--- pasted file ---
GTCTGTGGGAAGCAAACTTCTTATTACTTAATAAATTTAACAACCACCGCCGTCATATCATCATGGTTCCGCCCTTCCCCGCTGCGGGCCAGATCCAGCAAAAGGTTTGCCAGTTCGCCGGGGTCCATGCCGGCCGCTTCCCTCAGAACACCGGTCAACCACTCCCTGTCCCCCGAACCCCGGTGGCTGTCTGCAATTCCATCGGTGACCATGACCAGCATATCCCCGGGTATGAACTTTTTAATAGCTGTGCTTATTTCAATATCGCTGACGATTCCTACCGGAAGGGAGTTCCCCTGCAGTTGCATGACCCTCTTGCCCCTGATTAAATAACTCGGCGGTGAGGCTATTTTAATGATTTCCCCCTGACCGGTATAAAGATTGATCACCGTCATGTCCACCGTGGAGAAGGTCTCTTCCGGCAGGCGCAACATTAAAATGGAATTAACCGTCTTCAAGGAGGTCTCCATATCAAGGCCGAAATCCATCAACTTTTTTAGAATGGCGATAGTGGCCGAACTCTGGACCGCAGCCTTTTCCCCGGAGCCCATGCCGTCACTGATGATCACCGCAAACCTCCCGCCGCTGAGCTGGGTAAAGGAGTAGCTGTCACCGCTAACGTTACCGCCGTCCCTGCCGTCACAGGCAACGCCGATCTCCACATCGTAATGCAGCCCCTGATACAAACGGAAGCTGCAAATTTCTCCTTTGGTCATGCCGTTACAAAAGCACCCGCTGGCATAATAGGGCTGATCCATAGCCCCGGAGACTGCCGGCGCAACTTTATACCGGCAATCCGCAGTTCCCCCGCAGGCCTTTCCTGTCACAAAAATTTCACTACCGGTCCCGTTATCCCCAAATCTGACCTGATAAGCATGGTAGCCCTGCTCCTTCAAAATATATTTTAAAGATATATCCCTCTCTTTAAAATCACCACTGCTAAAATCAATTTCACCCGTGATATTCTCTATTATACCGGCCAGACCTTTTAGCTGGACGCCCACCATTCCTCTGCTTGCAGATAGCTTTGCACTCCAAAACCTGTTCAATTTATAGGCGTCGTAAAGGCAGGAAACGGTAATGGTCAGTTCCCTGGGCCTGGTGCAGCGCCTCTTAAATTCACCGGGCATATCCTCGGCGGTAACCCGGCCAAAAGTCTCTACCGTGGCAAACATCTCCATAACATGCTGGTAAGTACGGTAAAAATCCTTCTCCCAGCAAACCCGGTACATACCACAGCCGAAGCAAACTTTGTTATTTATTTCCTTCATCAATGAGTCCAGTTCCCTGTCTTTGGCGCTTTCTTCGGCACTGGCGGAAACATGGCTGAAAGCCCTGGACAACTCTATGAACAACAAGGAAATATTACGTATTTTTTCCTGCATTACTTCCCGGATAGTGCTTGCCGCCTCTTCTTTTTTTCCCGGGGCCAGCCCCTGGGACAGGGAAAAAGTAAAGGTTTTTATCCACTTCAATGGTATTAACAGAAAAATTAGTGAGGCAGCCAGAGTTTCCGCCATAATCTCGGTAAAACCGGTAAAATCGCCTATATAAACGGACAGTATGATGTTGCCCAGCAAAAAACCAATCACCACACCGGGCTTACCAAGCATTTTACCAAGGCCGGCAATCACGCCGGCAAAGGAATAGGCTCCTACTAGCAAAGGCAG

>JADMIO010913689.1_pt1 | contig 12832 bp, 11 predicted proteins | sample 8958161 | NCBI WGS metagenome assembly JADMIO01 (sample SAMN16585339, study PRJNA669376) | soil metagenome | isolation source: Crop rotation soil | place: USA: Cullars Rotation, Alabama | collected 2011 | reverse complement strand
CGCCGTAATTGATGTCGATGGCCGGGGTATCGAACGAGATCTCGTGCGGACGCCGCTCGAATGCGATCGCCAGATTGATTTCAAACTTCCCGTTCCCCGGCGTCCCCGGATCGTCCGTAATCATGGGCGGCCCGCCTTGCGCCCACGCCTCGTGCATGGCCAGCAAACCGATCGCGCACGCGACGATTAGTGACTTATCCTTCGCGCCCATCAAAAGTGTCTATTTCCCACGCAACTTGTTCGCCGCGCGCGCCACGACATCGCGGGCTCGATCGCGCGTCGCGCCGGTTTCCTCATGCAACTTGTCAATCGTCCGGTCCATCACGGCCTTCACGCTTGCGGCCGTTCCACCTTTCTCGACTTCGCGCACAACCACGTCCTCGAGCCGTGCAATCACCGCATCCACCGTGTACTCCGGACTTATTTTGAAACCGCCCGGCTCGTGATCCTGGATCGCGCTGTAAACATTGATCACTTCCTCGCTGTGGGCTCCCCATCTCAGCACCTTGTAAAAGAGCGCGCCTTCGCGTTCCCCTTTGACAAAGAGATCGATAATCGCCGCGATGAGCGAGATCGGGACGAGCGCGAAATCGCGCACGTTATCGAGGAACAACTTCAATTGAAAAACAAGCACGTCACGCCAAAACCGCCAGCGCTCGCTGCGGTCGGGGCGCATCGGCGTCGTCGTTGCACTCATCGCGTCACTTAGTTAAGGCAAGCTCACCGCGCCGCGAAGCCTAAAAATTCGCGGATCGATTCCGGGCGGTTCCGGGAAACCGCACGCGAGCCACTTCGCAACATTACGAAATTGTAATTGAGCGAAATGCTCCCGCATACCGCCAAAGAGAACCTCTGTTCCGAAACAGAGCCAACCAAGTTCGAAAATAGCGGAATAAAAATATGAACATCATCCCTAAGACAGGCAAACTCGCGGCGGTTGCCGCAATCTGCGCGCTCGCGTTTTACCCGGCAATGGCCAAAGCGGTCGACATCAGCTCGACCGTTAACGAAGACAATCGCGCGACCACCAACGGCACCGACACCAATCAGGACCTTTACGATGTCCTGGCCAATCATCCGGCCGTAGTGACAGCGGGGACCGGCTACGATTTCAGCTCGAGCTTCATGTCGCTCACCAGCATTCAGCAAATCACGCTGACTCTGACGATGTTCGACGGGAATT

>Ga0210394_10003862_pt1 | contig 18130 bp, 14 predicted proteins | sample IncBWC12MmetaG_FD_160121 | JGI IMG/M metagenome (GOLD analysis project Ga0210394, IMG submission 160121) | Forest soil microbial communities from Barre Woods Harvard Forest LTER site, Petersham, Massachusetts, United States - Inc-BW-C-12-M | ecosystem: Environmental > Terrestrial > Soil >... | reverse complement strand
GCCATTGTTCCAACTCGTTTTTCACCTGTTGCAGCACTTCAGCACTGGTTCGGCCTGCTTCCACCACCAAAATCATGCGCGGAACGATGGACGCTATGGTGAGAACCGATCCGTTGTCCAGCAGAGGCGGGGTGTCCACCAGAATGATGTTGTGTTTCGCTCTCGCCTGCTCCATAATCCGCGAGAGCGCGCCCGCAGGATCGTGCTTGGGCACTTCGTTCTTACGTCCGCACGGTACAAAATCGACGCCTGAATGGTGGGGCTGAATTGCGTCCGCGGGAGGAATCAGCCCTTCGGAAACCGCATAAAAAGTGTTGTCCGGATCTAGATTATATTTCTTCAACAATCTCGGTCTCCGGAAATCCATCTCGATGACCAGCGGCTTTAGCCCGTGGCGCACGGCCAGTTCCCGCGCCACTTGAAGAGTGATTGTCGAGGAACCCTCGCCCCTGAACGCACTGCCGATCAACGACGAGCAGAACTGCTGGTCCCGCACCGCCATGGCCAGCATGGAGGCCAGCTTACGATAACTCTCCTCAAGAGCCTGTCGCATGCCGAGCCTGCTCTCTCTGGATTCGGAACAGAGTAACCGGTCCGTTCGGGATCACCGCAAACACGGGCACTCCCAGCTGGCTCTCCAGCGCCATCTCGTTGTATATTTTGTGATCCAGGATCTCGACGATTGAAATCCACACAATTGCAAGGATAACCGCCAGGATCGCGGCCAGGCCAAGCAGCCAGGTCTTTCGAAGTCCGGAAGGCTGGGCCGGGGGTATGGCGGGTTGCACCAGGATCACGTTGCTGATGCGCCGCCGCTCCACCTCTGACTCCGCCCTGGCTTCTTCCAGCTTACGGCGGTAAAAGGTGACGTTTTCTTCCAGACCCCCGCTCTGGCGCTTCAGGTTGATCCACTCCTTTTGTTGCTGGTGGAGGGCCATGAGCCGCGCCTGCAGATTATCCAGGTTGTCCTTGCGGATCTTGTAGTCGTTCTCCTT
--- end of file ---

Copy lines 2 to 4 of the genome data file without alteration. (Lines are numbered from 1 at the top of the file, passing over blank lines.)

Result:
>JADMIO010913689.1_pt1 | contig 12832 bp, 11 predicted proteins | sample 8958161 | NCBI WGS metagenome assembly JADMIO01 (sample SAMN16585339, study PRJNA669376) | soil metagenome | isolation source: Crop rotation soil | place: USA: Cullars Rotation, Alabama | collected 2011 | reverse complement strand
CGCCGTAATTGATGTCGATGGCCGGGGTATCGAACGAGATCTCGTGCGGACGCCGCTCGAATGCGATCGCCAGATTGATTTCAAACTTCCCGTTCCCCGGCGTCCCCGGATCGTCCGTAATCATGGGCGGCCCGCCTTGCGCCCACGCCTCGTGCATGGCCAGCAAACCGATCGCGCACGCGACGATTAGTGACTTATCCTTCGCGCCCATCAAAAGTGTCTATTTCCCACGCAACTTGTTCGCCGCGCGCGCCACGACATCGCGGGCTCGATCGCGCGTCGCGCCGGTTTCCTCATGCAACTTGTCAATCGTCCGGTCCATCACGGCCTTCACGCTTGCGGCCGTTCCACCTTTCTCGACTTCGCGCACAACCACGTCCTCGAGCCGTGCAATCACCGCATCCACCGTGTACTCCGGACTTATTTTGAAACCGCCCGGCTCGTGATCCTGGATCGCGCTGTAAACATTGATCACTTCCTCGCTGTGGGCTCCCCATCTCAGCACCTTGTAAAAGAGCGCGCCTTCGCGTTCCCCTTTGACAAAGAGATCGATAATCGCCGCGATGAGCGAGATCGGGACGAGCGCGAAATCGCGCACGTTATCGAGGAACAACTTCAATTGAAAAACAAGCACGTCACGCCAAAACCGCCAGCGCTCGCTGCGGTCGGGGCGCATCGGCGTCGTCGTTGCACTCATCGCGTCACTTAGTTAAGGCAAGCTCACCGCGCCGCGAAGCCTAAAAATTCGCGGATCGATTCCGGGCGGTTCCGGGAAACCGCACGCGAGCCACTTCGCAACATTACGAAATTGTAATTGAGCGAAATGCTCCCGCATACCGCCAAAGAGAACCTCTGTTCCGAAACAGAGCCAACCAAGTTCGAAAATAGCGGAATAAAAATATGAACATCATCCCTAAGACAGGCAAACTCGCGGCGGTTGCCGCAATCTGCGCGCTCGCGTTTTACCCGGCAATGGCCAAAGCGGTCGACATCAGCTCGACCGTTAACGAAGACAATCGCGCGACCACCAACGGCACCGACACCAATCAGGACCTTTACGATGTCCTGGCCAATCATCCGGCCGTAGTGACAGCGGGGACCGGCTACGATTTCAGCTCGAGCTTCATGTCGCTCACCAGCATTCAGCAAATCACGCTGACTCTGACGATGTTCGACGGGAATT

>Ga0210394_10003862_pt1 | contig 18130 bp, 14 predicted proteins | sample IncBWC12MmetaG_FD_160121 | JGI IMG/M metagenome (GOLD analysis project Ga0210394, IMG submission 160121) | Forest soil microbial communities from Barre Woods Harvard Forest LTER site, Petersham, Massachusetts, United States - Inc-BW-C-12-M | ecosystem: Environmental > Terrestrial > Soil >... | reverse complement strand